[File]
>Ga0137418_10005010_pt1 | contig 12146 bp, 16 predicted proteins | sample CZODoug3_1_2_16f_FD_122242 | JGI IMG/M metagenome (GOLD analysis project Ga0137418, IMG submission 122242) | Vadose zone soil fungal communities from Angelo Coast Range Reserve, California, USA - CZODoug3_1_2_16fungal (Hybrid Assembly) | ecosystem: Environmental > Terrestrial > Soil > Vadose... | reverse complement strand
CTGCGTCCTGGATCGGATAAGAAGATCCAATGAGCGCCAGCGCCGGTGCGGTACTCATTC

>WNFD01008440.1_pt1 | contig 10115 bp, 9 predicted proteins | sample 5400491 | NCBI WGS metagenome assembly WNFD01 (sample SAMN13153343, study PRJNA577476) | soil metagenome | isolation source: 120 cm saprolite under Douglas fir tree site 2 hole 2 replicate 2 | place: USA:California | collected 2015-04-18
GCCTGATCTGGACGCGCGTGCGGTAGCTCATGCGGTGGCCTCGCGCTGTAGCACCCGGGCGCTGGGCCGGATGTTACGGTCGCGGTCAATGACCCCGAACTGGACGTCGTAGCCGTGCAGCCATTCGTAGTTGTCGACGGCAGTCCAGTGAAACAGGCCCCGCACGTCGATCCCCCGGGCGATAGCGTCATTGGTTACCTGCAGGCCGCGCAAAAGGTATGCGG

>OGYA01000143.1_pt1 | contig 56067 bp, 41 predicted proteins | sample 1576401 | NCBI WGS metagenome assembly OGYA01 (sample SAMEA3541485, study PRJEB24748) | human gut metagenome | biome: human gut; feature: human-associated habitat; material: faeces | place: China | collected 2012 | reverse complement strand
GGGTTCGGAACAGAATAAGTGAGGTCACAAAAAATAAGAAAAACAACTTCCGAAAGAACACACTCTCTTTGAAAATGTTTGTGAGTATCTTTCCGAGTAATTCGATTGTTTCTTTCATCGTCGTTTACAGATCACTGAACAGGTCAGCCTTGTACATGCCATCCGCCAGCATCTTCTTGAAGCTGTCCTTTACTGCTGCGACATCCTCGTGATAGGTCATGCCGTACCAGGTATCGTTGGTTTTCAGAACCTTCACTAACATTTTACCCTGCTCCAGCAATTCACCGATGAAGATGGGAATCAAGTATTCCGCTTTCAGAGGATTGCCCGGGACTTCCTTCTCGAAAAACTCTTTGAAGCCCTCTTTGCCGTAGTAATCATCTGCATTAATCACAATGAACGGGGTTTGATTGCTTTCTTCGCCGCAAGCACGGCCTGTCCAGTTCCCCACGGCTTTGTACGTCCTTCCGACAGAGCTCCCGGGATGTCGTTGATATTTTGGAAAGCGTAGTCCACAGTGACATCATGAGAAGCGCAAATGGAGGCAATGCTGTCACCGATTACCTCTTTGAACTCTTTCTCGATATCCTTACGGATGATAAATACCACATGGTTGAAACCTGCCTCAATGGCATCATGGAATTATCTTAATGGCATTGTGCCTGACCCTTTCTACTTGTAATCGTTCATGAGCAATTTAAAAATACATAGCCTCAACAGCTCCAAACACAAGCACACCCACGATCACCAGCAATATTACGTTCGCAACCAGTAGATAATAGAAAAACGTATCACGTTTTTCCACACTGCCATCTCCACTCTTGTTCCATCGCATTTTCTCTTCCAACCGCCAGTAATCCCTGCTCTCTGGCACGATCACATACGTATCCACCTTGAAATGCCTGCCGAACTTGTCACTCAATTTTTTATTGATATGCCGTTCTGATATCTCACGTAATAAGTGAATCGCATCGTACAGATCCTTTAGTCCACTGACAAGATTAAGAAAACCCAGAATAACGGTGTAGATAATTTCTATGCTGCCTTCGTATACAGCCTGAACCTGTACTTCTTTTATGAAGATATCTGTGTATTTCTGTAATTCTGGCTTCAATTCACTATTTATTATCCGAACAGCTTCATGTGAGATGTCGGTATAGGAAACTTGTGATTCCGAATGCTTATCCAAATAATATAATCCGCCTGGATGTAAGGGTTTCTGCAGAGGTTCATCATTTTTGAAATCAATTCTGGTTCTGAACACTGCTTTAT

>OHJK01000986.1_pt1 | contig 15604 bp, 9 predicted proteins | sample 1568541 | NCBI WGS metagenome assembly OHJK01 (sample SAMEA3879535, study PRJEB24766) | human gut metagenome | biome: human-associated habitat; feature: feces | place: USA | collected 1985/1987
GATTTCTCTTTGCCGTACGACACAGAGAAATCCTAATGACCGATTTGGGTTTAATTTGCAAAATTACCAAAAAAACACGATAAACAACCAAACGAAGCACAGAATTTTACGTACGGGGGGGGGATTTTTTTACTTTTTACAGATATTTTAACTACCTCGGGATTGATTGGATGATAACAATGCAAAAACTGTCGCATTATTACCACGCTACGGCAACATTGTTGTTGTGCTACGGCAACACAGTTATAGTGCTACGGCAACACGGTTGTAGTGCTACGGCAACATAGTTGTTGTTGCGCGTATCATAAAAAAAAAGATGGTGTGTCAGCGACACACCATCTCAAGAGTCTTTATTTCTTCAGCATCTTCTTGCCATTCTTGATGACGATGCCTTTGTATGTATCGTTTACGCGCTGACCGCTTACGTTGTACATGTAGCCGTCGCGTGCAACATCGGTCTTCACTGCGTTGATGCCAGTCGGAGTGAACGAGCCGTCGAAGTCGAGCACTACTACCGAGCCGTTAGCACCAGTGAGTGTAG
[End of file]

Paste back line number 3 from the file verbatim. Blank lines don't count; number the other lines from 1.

>WNFD01008440.1_pt1 | contig 10115 bp, 9 predicted proteins | sample 5400491 | NCBI WGS metagenome assembly WNFD01 (sample SAMN13153343, study PRJNA577476) | soil metagenome | isolation source: 120 cm saprolite under Douglas fir tree site 2 hole 2 replicate 2 | place: USA:California | collected 2015-04-18